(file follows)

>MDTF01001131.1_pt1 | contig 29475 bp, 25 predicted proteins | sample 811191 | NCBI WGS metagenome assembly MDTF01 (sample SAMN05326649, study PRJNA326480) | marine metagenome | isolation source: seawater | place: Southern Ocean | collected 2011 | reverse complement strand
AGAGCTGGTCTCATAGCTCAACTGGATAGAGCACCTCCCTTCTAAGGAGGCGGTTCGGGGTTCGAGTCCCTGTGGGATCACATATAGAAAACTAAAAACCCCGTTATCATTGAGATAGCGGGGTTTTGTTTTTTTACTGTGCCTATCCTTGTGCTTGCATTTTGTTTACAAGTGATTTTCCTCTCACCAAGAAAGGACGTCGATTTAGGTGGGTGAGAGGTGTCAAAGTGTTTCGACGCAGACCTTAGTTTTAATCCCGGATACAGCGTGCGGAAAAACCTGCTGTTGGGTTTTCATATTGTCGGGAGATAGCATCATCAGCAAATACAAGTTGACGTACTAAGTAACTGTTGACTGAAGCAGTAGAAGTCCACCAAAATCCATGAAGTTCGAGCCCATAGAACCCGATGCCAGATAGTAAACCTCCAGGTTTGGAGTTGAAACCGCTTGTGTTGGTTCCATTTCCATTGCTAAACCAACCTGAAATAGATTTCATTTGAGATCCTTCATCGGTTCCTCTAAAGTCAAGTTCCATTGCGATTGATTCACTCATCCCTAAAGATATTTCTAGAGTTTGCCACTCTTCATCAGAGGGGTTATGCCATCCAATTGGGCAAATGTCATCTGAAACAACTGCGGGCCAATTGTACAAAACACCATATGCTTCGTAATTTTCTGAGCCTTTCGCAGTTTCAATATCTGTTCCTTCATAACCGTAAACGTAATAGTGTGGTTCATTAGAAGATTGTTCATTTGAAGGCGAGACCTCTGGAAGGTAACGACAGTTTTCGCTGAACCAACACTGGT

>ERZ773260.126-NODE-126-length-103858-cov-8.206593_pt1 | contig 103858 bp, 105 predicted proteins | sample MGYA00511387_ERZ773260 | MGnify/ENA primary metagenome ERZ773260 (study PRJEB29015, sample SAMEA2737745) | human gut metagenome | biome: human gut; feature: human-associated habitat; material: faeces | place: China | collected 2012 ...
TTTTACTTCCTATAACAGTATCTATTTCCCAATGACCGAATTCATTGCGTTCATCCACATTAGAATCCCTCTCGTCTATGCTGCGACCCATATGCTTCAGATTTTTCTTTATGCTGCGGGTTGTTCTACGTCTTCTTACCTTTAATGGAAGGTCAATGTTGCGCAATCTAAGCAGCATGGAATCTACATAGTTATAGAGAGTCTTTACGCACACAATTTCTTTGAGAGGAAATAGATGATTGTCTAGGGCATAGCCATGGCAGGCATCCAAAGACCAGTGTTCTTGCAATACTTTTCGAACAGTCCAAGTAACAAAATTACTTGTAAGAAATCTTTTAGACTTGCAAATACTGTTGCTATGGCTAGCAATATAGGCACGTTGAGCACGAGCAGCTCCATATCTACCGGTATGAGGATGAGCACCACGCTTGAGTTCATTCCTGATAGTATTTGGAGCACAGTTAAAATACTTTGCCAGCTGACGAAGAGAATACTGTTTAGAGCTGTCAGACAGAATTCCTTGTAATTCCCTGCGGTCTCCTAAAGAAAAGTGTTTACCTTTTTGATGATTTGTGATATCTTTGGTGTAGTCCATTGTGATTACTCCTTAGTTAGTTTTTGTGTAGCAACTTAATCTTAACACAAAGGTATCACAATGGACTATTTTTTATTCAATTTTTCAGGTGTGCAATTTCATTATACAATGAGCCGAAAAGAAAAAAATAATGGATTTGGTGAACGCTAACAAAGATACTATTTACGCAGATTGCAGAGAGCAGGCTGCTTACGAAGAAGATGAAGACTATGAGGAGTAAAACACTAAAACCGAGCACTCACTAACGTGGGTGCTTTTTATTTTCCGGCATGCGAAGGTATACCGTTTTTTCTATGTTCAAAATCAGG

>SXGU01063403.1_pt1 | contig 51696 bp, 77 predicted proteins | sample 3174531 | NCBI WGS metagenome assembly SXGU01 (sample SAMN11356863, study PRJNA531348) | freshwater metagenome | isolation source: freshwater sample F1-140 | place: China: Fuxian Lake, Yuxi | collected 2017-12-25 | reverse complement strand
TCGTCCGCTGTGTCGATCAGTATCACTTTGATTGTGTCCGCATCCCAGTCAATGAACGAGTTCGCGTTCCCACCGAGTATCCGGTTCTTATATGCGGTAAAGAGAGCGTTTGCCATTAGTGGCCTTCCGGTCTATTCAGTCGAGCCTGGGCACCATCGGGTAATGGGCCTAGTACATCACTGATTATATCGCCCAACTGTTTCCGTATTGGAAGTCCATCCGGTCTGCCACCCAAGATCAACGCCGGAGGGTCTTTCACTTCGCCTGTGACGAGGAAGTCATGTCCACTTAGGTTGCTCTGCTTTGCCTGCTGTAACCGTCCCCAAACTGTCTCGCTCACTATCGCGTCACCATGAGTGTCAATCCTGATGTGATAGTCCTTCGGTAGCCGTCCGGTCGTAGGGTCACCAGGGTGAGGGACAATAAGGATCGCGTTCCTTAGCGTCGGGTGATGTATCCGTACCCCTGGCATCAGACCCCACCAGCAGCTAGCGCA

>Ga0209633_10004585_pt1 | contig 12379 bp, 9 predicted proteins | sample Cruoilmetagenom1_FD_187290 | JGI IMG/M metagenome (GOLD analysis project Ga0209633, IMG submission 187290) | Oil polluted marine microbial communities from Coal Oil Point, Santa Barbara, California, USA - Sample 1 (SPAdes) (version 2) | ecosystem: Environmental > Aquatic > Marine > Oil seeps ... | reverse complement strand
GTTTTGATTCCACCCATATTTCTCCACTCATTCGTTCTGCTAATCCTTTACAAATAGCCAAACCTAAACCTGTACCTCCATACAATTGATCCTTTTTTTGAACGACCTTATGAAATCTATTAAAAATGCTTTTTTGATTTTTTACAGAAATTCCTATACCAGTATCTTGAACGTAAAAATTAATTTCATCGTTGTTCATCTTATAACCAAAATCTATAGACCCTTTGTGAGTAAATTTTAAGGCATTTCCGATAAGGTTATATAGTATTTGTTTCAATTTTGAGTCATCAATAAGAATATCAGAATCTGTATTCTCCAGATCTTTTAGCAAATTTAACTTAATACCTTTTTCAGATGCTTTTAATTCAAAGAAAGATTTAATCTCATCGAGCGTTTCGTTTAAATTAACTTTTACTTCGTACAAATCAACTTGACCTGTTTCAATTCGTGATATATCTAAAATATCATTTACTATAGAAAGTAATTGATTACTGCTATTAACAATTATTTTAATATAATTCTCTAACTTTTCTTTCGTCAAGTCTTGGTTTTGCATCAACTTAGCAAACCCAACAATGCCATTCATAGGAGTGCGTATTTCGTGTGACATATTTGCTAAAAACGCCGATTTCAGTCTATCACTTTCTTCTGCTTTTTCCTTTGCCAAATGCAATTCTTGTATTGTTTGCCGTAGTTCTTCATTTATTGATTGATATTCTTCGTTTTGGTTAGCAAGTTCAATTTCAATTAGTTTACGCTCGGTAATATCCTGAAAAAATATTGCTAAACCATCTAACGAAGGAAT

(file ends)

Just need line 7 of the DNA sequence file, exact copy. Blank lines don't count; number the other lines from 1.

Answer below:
>Ga0209633_10004585_pt1 | contig 12379 bp, 9 predicted proteins | sample Cruoilmetagenom1_FD_187290 | JGI IMG/M metagenome (GOLD analysis project Ga0209633, IMG submission 187290) | Oil polluted marine microbial communities from Coal Oil Point, Santa Barbara, California, USA - Sample 1 (SPAdes) (version 2) | ecosystem: Environmental > Aquatic > Marine > Oil seeps ... | reverse complement strand